How Did Dwyane Wade Do That?

For his birthday party, the NBA star turned the 130-foot Venetian Lady into art.

Social media is buzzing today about NBA player Dwyane Wade, who celebrated his 32nd birthday this past weekend aboard the 130-foot Venetian Lady in South Florida. The Miami Heat star managed to turn the yacht into a floating piece of artwork from superstructure to waterline — and inside, too.

“We’ve done this in the past, just not on such a large scale,” said Mike Simpson, owner of Biscayne Lady Yacht Charters, which operates_ Venetian Lady_ for weddings and event charters out of Miami. “It pushed the limit on what I’ve seen done on any yacht.”

Simpson worked with Bruno Dede, the owner of Metro Signs Inc. in Hollywood, Florida, whose Metro Wrapz division created and installed the graphics on the yacht's exterior and interior. Dede says his company wraps many things, including lots of cars, and has done yachts before, but never one as big as Venetian Lady. That's true inside and out, since the yacht's 8-foot ceilings are what attract many basketball players in the first place.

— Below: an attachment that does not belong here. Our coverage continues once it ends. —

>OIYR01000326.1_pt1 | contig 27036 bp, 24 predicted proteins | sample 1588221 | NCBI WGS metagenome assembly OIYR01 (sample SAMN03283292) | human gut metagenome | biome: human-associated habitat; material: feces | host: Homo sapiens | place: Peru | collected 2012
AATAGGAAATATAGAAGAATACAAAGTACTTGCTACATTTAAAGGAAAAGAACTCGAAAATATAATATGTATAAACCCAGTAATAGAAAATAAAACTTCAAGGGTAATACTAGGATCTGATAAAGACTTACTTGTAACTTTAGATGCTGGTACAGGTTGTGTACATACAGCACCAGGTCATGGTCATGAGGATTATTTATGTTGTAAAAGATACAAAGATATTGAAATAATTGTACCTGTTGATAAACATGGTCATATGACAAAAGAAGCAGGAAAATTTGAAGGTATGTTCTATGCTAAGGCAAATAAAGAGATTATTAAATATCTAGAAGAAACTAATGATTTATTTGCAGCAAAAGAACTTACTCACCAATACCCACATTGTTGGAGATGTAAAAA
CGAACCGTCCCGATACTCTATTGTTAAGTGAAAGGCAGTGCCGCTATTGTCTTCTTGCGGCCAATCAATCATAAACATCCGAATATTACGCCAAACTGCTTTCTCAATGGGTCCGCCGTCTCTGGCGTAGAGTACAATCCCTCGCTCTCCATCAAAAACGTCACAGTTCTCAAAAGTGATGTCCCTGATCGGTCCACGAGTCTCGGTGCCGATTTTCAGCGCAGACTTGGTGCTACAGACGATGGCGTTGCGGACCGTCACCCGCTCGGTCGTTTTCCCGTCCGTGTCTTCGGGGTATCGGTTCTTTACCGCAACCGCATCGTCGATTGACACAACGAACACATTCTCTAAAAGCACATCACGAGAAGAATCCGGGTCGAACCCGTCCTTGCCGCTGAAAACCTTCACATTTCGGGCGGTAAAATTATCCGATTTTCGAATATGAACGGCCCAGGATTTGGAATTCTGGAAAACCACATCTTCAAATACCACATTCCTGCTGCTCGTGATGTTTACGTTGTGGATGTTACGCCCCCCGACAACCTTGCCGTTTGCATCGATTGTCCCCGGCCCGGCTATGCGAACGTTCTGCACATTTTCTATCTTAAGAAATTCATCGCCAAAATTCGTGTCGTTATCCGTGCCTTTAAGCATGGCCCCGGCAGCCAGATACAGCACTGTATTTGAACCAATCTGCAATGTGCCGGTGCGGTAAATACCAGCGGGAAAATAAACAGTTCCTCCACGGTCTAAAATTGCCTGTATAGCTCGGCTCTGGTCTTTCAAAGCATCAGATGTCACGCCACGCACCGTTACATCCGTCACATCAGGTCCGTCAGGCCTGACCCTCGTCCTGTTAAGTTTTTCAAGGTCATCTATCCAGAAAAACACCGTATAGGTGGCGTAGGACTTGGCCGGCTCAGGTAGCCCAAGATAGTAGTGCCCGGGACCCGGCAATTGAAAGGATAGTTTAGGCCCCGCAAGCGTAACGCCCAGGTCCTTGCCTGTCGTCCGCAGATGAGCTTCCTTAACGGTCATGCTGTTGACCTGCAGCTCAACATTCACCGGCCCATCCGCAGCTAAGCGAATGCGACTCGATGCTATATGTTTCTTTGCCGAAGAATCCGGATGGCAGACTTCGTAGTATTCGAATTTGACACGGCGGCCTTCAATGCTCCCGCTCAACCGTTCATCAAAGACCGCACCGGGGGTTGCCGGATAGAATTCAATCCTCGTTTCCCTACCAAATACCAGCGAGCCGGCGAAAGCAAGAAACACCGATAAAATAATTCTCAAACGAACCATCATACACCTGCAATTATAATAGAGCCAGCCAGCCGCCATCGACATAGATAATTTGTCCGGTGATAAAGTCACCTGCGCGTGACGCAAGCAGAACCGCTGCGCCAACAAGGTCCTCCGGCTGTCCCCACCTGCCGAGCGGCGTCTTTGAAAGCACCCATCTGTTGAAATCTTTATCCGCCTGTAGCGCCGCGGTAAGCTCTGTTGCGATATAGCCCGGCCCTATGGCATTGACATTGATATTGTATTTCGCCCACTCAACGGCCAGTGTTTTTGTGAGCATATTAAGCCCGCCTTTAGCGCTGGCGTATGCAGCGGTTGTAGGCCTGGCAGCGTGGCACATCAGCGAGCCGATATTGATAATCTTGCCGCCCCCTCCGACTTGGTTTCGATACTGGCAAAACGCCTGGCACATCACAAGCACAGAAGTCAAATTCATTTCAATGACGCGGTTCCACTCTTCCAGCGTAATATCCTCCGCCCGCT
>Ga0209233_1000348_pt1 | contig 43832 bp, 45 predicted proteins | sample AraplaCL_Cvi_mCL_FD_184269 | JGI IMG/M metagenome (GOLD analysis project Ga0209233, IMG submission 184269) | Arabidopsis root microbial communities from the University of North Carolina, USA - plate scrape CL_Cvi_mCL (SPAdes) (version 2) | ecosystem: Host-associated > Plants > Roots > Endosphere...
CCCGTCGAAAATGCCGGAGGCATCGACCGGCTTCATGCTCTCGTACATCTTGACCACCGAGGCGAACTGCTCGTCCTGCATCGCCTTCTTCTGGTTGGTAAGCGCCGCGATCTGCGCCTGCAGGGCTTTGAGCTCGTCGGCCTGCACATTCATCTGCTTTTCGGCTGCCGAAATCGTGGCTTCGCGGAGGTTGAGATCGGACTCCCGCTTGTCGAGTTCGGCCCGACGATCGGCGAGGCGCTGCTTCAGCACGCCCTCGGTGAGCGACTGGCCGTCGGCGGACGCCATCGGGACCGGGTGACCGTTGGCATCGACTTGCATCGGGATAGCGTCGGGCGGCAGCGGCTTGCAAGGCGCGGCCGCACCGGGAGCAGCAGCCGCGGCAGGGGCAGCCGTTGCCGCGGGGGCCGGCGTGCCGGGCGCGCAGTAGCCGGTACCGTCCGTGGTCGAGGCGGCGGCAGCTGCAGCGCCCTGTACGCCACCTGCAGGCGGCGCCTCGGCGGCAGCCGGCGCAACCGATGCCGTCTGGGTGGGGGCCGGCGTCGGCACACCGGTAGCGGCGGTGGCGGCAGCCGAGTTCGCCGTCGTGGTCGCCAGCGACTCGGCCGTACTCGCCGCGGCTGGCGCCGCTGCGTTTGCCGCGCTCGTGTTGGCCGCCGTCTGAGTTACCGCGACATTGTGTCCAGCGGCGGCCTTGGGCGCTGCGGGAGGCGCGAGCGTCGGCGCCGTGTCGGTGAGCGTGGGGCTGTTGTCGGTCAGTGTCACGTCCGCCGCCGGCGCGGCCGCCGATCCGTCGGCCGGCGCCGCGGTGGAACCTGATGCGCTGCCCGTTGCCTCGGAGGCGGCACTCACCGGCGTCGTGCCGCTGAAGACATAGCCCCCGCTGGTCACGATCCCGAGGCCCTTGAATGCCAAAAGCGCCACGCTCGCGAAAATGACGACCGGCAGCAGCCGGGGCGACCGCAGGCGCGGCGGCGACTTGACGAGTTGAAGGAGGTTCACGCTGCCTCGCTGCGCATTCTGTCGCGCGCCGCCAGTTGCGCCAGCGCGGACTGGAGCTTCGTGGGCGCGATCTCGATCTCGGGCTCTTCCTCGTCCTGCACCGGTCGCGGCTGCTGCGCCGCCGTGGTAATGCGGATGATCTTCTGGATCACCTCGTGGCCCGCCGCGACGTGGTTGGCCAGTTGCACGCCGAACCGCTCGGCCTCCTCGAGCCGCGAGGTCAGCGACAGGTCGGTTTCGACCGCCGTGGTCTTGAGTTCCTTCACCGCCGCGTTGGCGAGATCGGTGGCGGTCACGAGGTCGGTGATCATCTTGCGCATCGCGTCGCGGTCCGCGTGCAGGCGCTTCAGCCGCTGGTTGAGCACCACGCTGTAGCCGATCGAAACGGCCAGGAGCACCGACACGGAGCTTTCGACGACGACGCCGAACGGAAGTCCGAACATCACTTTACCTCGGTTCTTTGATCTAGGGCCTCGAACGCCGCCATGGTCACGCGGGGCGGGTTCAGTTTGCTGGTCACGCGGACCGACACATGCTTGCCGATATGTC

Both Simpson and Dede say Wade’s event charter was put together quickly, with the graphics moving from conception through design to installation inside of a week. The actual installation process took 10 people 24 work hours to complete, Dede says. His company creates the wrapping material in-house, then affixes it to the yacht using a 3M film whose edges are sealed, keeping it attached even while the yacht is under way yet still making it removable with about a day’s work by a half-dozen people. According to Dede, the process leaves no lasting effects on the yacht’s exterior paint job.

Wade got the idea for the black-and-white design from a display that was on the side of a building during a recent Miami-wide art event, Simpson says. That image was brought to Dede’s team, which turned it into the indoor and outdoor designs that ended up all over the yacht as well as on a custom jacket that Wade had designed elsewhere so that his personal attire would match the evening’s graphic theme.

“We specialize in doing amazing things in a short period of time,” Dede said, adding that the price for his firm’s work varies depending on what clients want. For something like Wade’s concept, he said, “It’s not cheap.”

The price for the wrap job was in addition to the charter fee for Venetian Lady, which Simpson says usually books at $150 to $200 a head for a 100-person event.

“That’s everything that people get for a basic charter for four hours,” he said. “This was not basic.”